What Is Web3?

How a blockchain-based decentralized internet can change the world

Web3 is a term describing a future internet built on decentralized blockchains, which are the ledger systems currently used by cryptocurrencies.

What Is Web3 in Simple Terms?

At a very basic level, Web3 is the third stage of internet development. To understand exactly what Web3 is, you first need to have a basic understanding of the first two stages.

The first stage of the internet, Web1, mostly involved users reading static webpages, although forums and message boards did exist. The next stage, Web2, marked the arrival of social media like Facebook and Twitter, and sites based around user-generated content like YouTube. The big difference between Web1 and Web2 is many people transitioned from passively consuming content provided by big companies to creating and sharing their own content, although that sharing is still facilitated by websites owned by big companies.

The basic idea behind Web3 is it will represent a transition from big companies controlling and monetizing content on the internet, to individual creators and consumers sharing content and interacting through decentralized networks. These networks would rely on open protocols, allowing anyone to connect and participate, and shift power away from big companies and toward creators and users.  

What Is Web3 and How Does It Work?

Since Web3 isn’t here yet, we don’t know exactly how it will work. Most concepts of Web3 involve the blockchain, an unchangeable ledger system used by cryptocurrencies to keep track of transactions. The appeal of the blockchain for Web3 supporters is that it logs everything in a way that is transparent and impossible to edit or falsify. Each new transaction creates a "block" in the ledger anyone can see.

Some proponents of Web3 have suggested that creators and users could monetize their efforts on the internet through the blockchain, or that users could monetize their own data for targeted advertising purposes the same way Facebook and other companies sell that kind of data today.

Control over decentralized services could also be placed into the hands of users, instead of big companies. Decisions to change rules and regulations, when to ban users, and other choices could be voted on by users of a decentralized service instead of decided unilaterally by the company that owns a website. This would take the power out of the hands of big tech companies and place it in the hands of users.

Are There Any Examples of Web3 Today?

The concept of creators and users being compensated through the blockchain is currently still in its infancy, but there are some examples. The video game Axie Infinity is somewhat similar, in that it runs on the Ethereum blockchain and rewards users with cryptocurrency for achieving goals.

Another example is Helium, which is a crowdsourced wireless network that rewards users with cryptocurrency for sharing their home network connections. This effectively creates a large network of hotspots users can tap into, and the owners of those hotspots are able to receive compensation in the form of crypto tokens.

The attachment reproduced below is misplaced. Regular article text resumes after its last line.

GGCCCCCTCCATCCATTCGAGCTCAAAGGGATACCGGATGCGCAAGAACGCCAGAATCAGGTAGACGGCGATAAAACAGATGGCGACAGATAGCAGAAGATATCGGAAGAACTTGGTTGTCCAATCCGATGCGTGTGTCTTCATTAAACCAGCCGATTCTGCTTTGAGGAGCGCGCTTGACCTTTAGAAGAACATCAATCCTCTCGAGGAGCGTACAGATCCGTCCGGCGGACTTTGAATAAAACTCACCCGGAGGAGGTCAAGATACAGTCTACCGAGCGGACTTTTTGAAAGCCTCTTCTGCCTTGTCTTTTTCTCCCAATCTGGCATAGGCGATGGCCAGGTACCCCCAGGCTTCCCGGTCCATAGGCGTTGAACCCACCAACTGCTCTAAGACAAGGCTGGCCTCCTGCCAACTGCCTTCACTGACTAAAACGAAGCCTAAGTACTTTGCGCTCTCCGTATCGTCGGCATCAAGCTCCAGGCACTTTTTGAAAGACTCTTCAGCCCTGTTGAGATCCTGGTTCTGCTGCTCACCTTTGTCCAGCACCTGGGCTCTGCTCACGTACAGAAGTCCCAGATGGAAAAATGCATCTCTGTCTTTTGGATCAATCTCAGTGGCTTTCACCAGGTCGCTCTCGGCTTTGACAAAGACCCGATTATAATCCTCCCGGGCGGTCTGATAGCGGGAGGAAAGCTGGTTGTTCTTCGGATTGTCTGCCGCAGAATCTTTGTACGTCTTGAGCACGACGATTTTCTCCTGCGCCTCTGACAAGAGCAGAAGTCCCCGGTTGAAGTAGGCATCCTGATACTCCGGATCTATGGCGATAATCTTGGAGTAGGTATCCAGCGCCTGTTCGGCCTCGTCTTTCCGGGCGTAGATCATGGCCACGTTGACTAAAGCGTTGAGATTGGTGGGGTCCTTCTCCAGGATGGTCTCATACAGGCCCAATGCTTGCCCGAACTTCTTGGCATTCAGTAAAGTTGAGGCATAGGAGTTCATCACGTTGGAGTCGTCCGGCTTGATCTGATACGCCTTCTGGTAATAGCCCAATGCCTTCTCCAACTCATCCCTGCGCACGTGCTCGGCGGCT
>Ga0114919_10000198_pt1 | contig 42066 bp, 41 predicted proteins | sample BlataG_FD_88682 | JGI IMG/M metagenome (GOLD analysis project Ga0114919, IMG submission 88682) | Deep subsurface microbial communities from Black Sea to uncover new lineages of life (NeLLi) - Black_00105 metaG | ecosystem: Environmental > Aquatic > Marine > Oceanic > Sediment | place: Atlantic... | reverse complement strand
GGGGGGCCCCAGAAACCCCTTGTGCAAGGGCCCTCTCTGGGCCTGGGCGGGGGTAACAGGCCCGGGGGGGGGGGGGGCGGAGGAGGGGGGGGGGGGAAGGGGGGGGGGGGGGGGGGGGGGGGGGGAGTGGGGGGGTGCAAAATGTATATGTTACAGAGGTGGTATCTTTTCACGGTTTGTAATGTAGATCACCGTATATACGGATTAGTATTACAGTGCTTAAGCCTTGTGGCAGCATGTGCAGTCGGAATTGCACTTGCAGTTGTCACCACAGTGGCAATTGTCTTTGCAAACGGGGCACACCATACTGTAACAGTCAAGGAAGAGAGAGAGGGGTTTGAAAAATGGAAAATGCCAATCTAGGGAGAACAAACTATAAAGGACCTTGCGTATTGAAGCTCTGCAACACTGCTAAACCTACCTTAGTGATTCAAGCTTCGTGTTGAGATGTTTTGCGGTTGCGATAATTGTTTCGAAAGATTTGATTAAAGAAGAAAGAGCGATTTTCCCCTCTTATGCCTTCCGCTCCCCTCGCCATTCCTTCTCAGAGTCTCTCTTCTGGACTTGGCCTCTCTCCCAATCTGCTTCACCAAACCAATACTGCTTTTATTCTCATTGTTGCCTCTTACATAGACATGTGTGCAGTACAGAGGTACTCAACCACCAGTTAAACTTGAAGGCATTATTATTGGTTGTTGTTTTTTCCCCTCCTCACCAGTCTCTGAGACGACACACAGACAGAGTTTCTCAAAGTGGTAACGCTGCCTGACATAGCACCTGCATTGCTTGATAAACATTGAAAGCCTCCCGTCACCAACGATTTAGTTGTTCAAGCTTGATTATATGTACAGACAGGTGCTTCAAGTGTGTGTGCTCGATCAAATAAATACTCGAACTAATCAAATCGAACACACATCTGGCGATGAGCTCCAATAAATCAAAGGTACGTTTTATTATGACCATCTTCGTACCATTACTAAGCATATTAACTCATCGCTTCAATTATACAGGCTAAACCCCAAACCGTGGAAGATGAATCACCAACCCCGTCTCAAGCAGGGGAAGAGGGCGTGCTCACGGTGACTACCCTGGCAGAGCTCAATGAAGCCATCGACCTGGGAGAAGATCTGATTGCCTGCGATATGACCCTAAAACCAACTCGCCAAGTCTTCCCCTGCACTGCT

This "play to earn" setup is one of the most widely talked about features of Web3, as it could have a huge impact on both creators and users. Through the blockchain, Web3 could allow creators to monetize their content without relinquishing control to big tech sites, and users could monetize their activities and even their own data.

What About Decentralization of Web3? 

Proponents of Web3 spend a lot of time talking about the blockchain, but that’s only one part of the larger picture. The other central conceit of Web3 is it will be decentralized in a way that Web2 isn’t. An easy way to think of this is today, Twitter users can communicate with each other, but they can’t communicate with Facebook users or Instagram users. That’s because Twitter owns its website, controls its communication protocols, and keeps everything locked down. The same is true of most other Web2 sites and services.

For Web3 to function, these would need to be replaced by decentralized services. There are actually signs of this today in the form of federated services where multiple Web2 sites are able to communicate using an open protocol. One example is Mastodon, which is free and open-source software that individuals and organizations can use to build their own microblogging platforms that work a lot like Twitter. Users of the original Mastodon site and users of others, like the India-based Tooter, are able to communicate with each other, because both sites use the same open-source protocols. 

Is the Metaverse Web3?

The metaverse isn’t Web3. It’s a term used to describe immersive digital worlds, often experienced through VR instead of a computer monitor or phone screen. In this metaverse users can play games, socialize, and communicate. The big connection between the metaverse and Web3 is that various items in the metaverse could be NFTs, like your avatar, virtual real estate, and other items.

The big difference between Web3 and the metaverse is the latter is currently being championed by big tech companies like Facebook, Microsoft, and HTC. Since Web3 is envisioned as being driven by decentralized networks, open protocols, and the blockchain, the metaverse would seem to miss the mark.

Will Web3 Change the World?

It’s impossible to say exactly what Web3 will do, or even precisely what form it will take, since it’s currently still just a set of loose concepts. There is a real potential for Web3 to change the world though, or at least to drastically change the way you use and interact with the internet.

If Web3 does rely heavily on the blockchain, it could present radical new ways for both creators and general internet users to make money, and a shift to decentralized services would completely alter the landscape of the internet and potentially big tech as well.

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